The self-prescribed nature of symptom-related dairy (and wheat) avoidance inevitably raises concerns about the rigour and accuracy of the diagnostic process and the risk of serious health conditions going undetected. A more serious issue arises if the elimination of a dietary factor is naively assumed to be intrinsically health-enhancing without compensatory replacement of sources of the missing nutrients. Irrespective of whether or not individuals are correct in identifying dairy products as the cause of their symptoms, we then have the paradoxical prospect of a health-motivated reduction in dairy consumption increasing risk of a condition like osteoporosis. Moreover, the volitional nature of a self-prescribed intervention lends it an added psychological potency. With a sense of autonomy come enhanced ownership of, adherence to and consequently outcomes of a health intervention( Reference Deci and Ryan 32 , Reference Ryan, Patrick and Deci 33 ). In the present case, this can be expected to increase also the likelihood of any adverse consequences.
Clearly, these survey findings warrant follow-up investigation to determine both the decision processes leading symptomatic individuals to avoid dairy consumption and the impact on resultant nutritional status. Given the potential numbers of Australians involved, it is important to establish whether increased level of worry about illness is antecedent to or a response to symptoms. The latter suggests that symptom severity may be a factor. Whether the attribution of symptoms to dairy is accurate is a matter for clinical investigation. However, the process is further complicated in the case of people who are also avoiding wheat products. Further questions for investigation include what other self-prescribed dietary changes consumers may be practising, whether in response to symptoms or the perception that such behaviour is intrinsically health-promoting. It is also noteworthy that few avoiders of dairy invoked lactose in explaining their behaviour. This cautions against the conclusion that the behaviour observed here substantially explains the market for lactose-free products; a similar point was made in respect of wheat avoidance and the gluten-free market( Reference Golley, Corsini and Topping 5 ). Nor should the behaviour be interpreted as evidence of self-diagnosed food intolerances, which have been the topic of much discussion in recent decades( Reference Rona, Keil and Summers 34 – Reference Stein 36 ). A perceived intolerance is a particular attribution of a symptomatic state and may thus represent the response of a subset only of those who avoid a dietary factor because of symptoms they associate with its consumption. It is the avoidance that especially demands systematic investigation.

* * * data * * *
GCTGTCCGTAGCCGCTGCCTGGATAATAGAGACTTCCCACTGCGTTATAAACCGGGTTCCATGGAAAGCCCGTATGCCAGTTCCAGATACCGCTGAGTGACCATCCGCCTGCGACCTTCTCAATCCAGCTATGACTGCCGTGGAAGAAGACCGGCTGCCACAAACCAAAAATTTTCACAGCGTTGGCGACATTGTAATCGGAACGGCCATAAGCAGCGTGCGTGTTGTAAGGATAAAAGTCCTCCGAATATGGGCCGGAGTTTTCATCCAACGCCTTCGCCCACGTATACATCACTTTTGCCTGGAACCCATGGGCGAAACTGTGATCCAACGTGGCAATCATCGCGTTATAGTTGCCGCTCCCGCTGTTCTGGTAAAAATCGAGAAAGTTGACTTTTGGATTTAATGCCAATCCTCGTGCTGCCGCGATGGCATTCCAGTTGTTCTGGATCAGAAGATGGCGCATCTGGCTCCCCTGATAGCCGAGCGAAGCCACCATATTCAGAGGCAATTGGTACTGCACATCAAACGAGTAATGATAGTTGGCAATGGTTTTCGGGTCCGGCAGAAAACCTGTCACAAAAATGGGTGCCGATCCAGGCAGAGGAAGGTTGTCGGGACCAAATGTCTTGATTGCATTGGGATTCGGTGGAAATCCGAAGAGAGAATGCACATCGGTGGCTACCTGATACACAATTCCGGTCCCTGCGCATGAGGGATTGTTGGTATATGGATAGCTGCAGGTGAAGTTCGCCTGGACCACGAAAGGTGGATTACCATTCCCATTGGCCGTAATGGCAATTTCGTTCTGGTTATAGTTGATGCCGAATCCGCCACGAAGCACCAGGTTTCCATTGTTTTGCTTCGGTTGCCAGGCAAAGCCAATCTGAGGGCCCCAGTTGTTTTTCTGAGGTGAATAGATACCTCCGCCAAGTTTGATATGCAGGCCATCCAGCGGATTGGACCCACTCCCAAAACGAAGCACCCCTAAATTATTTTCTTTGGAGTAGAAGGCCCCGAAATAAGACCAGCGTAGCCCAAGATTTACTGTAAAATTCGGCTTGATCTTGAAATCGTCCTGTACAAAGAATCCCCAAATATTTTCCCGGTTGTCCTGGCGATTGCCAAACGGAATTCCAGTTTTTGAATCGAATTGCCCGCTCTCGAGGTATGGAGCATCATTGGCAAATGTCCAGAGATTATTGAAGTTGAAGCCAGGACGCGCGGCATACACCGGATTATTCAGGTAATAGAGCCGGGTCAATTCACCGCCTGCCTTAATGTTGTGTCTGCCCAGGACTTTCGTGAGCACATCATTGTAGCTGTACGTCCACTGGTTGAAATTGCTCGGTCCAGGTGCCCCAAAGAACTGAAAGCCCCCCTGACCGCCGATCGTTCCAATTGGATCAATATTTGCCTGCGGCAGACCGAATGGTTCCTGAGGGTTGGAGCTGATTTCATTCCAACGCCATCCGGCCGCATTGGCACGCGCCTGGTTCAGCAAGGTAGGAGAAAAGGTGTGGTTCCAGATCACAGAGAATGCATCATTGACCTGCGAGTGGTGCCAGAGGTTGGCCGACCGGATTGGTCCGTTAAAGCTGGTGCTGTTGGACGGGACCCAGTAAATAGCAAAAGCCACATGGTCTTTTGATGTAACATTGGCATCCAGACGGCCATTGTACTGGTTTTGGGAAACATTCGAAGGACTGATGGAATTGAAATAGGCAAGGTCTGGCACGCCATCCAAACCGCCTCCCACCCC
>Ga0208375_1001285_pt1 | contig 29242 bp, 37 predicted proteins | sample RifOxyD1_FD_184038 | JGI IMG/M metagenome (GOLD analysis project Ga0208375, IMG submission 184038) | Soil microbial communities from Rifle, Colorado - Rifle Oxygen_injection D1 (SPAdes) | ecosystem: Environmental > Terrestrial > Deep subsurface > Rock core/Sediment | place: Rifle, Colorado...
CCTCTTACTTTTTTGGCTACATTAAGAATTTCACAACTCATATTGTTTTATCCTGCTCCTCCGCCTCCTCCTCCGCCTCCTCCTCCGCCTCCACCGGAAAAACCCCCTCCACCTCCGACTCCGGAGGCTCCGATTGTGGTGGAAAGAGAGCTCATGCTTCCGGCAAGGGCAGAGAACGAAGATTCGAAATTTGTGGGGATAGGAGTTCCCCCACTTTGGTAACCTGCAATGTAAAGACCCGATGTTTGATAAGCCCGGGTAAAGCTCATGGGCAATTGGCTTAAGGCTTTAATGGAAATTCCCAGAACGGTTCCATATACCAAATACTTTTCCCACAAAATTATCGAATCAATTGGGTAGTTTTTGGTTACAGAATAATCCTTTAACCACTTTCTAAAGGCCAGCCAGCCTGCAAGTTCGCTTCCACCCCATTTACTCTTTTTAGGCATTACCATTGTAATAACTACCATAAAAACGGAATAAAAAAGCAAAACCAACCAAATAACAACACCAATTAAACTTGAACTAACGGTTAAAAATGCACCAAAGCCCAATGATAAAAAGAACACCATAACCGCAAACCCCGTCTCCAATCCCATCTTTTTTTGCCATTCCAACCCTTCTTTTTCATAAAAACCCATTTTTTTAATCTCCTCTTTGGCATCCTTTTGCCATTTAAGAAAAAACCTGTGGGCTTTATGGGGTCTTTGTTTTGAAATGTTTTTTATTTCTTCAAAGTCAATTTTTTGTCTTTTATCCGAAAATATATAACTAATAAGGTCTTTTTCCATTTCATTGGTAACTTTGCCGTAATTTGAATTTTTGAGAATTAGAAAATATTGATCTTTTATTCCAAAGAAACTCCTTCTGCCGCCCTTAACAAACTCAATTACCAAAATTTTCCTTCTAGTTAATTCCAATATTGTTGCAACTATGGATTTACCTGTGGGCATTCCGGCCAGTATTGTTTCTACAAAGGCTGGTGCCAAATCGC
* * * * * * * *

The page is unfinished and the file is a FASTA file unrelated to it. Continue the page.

In addition to the many adult Australians avoiding consumption of wheat or both wheat and dairy products, a similar further number reports avoiding dairy products, similarly mostly without a formal diagnosis, and citing largely similar, primarily gastrointestinal, symptoms. The accuracy of self-diagnoses, the actual sources of symptoms and the physiological mechanisms remain to be established; in addition, the tendency for dairy avoidance to be associated with more worry about illness identifies both symptom severity and psychological responses to symptoms attributed to dairy as targets for further investigation. Most significantly, though, the findings are further evidence of a widespread tendency for people to seek to exercise control over their health by eliminating dietary factors considered suspect without medical evidence or oversight. Avoiding foods to alleviate adverse symptoms should be weighed against the consequences of eliminating dietary factors and their related nutrient profiles. In the case of dairy foods, those consequences could be significant for individuals and, given the apparent scale of the avoidance behaviour, for society in the long term.
Financial support: This study was part of a larger project conducted with financial assistance from the Grains Research and Development Corporation. The funding body had no involvement in the design of the study, collection, analysis or interpretation of the data, writing of the report, or the decision to submit the article for publication. Conflict of interest: The authors have no conflict of interest to disclose. Authorship: P.M. and S.G. designed and conducted the study. B.Y. conducted data analysis. B.Y. and P.M. drafted the manuscript, and all authors were involved in critical revision of the manuscript. All authors had full access to all of the data and can take responsibility for the integrity of the data and the accuracy of the data analysis. Ethics of human subject participation: The study was approved by the CSIRO Human Research Ethics Committee (LR17/2010).